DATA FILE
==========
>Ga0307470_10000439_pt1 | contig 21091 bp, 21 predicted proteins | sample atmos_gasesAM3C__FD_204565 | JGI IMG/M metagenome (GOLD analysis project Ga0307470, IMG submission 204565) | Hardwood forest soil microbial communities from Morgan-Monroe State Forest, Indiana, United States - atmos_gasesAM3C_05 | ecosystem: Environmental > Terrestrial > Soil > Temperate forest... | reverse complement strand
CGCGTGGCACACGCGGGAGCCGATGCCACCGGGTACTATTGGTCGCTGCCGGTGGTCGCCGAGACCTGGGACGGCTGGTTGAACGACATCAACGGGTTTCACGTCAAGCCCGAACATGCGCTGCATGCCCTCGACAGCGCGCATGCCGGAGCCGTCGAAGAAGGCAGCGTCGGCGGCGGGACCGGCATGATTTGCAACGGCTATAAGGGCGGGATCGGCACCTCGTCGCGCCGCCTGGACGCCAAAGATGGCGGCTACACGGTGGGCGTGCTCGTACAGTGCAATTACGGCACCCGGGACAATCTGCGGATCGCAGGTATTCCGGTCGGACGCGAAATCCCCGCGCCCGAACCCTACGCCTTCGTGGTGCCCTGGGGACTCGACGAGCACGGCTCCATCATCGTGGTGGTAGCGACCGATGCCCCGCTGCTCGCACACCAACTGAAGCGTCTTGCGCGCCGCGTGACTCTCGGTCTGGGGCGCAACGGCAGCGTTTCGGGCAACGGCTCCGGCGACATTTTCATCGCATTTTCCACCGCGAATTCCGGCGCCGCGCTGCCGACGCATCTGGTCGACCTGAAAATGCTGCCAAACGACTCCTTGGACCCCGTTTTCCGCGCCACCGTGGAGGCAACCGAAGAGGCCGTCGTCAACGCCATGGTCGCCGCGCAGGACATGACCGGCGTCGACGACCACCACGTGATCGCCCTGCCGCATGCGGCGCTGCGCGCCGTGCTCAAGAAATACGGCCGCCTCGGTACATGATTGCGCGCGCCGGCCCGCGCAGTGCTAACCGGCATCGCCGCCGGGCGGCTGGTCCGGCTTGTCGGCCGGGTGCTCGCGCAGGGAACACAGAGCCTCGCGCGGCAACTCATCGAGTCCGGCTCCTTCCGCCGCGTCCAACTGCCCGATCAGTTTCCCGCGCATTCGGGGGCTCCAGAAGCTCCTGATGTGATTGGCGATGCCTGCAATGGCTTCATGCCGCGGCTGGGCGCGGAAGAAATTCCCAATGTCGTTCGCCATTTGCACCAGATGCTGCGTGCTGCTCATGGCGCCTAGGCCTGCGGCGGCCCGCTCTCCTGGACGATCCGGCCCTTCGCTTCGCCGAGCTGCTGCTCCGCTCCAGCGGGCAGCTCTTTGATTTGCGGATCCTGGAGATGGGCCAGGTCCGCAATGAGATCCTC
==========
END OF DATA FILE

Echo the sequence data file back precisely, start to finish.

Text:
>Ga0307470_10000439_pt1 | contig 21091 bp, 21 predicted proteins | sample atmos_gasesAM3C__FD_204565 | JGI IMG/M metagenome (GOLD analysis project Ga0307470, IMG submission 204565) | Hardwood forest soil microbial communities from Morgan-Monroe State Forest, Indiana, United States - atmos_gasesAM3C_05 | ecosystem: Environmental > Terrestrial > Soil > Temperate forest... | reverse complement strand
CGCGTGGCACACGCGGGAGCCGATGCCACCGGGTACTATTGGTCGCTGCCGGTGGTCGCCGAGACCTGGGACGGCTGGTTGAACGACATCAACGGGTTTCACGTCAAGCCCGAACATGCGCTGCATGCCCTCGACAGCGCGCATGCCGGAGCCGTCGAAGAAGGCAGCGTCGGCGGCGGGACCGGCATGATTTGCAACGGCTATAAGGGCGGGATCGGCACCTCGTCGCGCCGCCTGGACGCCAAAGATGGCGGCTACACGGTGGGCGTGCTCGTACAGTGCAATTACGGCACCCGGGACAATCTGCGGATCGCAGGTATTCCGGTCGGACGCGAAATCCCCGCGCCCGAACCCTACGCCTTCGTGGTGCCCTGGGGACTCGACGAGCACGGCTCCATCATCGTGGTGGTAGCGACCGATGCCCCGCTGCTCGCACACCAACTGAAGCGTCTTGCGCGCCGCGTGACTCTCGGTCTGGGGCGCAACGGCAGCGTTTCGGGCAACGGCTCCGGCGACATTTTCATCGCATTTTCCACCGCGAATTCCGGCGCCGCGCTGCCGACGCATCTGGTCGACCTGAAAATGCTGCCAAACGACTCCTTGGACCCCGTTTTCCGCGCCACCGTGGAGGCAACCGAAGAGGCCGTCGTCAACGCCATGGTCGCCGCGCAGGACATGACCGGCGTCGACGACCACCACGTGATCGCCCTGCCGCATGCGGCGCTGCGCGCCGTGCTCAAGAAATACGGCCGCCTCGGTACATGATTGCGCGCGCCGGCCCGCGCAGTGCTAACCGGCATCGCCGCCGGGCGGCTGGTCCGGCTTGTCGGCCGGGTGCTCGCGCAGGGAACACAGAGCCTCGCGCGGCAACTCATCGAGTCCGGCTCCTTCCGCCGCGTCCAACTGCCCGATCAGTTTCCCGCGCATTCGGGGGCTCCAGAAGCTCCTGATGTGATTGGCGATGCCTGCAATGGCTTCATGCCGCGGCTGGGCGCGGAAGAAATTCCCAATGTCGTTCGCCATTTGCACCAGATGCTGCGTGCTGCTCATGGCGCCTAGGCCTGCGGCGGCCCGCTCTCCTGGACGATCCGGCCCTTCGCTTCGCCGAGCTGCTGCTCCGCTCCAGCGGGCAGCTCTTTGATTTGCGGATCCTGGAGATGGGCCAGGTCCGCAATGAGATCCTC